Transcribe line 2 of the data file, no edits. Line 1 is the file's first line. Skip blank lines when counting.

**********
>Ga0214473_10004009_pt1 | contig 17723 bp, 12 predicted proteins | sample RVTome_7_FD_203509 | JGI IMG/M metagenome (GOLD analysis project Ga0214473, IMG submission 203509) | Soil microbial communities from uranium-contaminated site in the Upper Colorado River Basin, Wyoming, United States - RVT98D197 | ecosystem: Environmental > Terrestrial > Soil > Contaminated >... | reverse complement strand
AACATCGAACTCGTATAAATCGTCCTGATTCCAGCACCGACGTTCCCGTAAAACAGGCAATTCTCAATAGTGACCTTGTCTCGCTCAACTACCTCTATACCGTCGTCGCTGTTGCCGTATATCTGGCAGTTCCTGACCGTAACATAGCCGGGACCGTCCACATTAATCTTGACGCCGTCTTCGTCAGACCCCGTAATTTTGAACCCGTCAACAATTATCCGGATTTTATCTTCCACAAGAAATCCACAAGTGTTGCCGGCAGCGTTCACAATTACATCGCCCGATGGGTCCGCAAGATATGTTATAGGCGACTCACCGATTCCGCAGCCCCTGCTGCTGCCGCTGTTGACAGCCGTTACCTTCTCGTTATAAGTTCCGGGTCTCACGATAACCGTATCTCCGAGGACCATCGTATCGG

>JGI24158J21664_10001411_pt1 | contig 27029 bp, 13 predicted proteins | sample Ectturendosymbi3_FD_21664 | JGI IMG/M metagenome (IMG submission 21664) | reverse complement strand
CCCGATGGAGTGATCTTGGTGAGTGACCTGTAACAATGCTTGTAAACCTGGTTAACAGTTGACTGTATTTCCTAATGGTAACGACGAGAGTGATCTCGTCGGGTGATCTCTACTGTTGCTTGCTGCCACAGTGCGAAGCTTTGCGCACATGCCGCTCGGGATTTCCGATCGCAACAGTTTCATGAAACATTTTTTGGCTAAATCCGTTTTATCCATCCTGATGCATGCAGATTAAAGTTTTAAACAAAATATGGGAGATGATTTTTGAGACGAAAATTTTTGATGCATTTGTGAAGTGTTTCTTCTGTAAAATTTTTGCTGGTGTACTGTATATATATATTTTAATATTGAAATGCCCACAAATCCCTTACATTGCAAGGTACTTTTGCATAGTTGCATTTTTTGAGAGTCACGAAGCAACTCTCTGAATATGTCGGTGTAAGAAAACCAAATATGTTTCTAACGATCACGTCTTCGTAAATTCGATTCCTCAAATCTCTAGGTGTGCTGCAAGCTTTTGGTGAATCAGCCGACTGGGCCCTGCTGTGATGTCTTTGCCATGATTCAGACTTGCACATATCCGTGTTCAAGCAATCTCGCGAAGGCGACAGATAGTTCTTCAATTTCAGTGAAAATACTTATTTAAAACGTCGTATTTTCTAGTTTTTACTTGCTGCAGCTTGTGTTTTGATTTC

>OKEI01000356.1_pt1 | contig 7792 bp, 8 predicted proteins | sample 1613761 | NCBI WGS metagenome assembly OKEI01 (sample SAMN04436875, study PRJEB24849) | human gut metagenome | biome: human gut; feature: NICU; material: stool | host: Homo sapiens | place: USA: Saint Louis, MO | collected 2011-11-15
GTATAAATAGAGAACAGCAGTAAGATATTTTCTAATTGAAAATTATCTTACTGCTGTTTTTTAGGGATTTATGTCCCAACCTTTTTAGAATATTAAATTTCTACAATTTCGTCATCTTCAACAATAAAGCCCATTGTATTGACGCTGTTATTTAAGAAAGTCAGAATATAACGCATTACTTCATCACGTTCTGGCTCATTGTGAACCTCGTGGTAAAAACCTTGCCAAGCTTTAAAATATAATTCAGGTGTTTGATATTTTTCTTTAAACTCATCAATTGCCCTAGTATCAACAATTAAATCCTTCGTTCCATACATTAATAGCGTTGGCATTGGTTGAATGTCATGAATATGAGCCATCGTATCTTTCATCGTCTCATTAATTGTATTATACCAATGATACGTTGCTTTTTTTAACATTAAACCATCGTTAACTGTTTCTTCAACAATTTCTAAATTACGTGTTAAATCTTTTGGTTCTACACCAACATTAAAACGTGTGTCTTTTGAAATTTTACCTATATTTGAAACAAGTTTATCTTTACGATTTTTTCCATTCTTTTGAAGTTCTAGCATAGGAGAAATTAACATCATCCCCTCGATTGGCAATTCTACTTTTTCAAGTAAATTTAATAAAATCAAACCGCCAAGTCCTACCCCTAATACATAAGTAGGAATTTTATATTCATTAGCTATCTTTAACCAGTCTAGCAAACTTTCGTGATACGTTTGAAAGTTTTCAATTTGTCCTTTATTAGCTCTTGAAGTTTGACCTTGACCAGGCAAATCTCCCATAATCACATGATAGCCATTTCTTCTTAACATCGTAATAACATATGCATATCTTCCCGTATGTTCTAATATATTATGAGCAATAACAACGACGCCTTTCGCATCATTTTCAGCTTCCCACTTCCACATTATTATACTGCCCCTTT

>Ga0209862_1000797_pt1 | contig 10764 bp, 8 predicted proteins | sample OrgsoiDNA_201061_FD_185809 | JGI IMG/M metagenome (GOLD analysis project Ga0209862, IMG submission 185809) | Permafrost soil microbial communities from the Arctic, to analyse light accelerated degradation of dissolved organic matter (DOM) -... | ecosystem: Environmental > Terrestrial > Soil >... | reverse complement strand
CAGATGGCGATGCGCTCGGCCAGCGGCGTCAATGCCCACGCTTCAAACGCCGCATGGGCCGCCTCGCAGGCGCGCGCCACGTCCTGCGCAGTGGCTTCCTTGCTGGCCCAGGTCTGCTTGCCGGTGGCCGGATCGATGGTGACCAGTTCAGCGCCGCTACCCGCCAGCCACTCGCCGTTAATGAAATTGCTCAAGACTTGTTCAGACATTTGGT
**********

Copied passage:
AACATCGAACTCGTATAAATCGTCCTGATTCCAGCACCGACGTTCCCGTAAAACAGGCAATTCTCAATAGTGACCTTGTCTCGCTCAACTACCTCTATACCGTCGTCGCTGTTGCCGTATATCTGGCAGTTCCTGACCGTAACATAGCCGGGACCGTCCACATTAATCTTGACGCCGTCTTCGTCAGACCCCGTAATTTTGAACCCGTCAACAATTATCCGGATTTTATCTTCCACAAGAAATCCACAAGTGTTGCCGGCAGCGTTCACAATTACATCGCCCGATGGGTCCGCAAGATATGTTATAGGCGACTCACCGATTCCGCAGCCCCTGCTGCTGCCGCTGTTGACAGCCGTTACCTTCTCGTTATAAGTTCCGGGTCTCACGATAACCGTATCTCCGAGGACCATCGTATCGG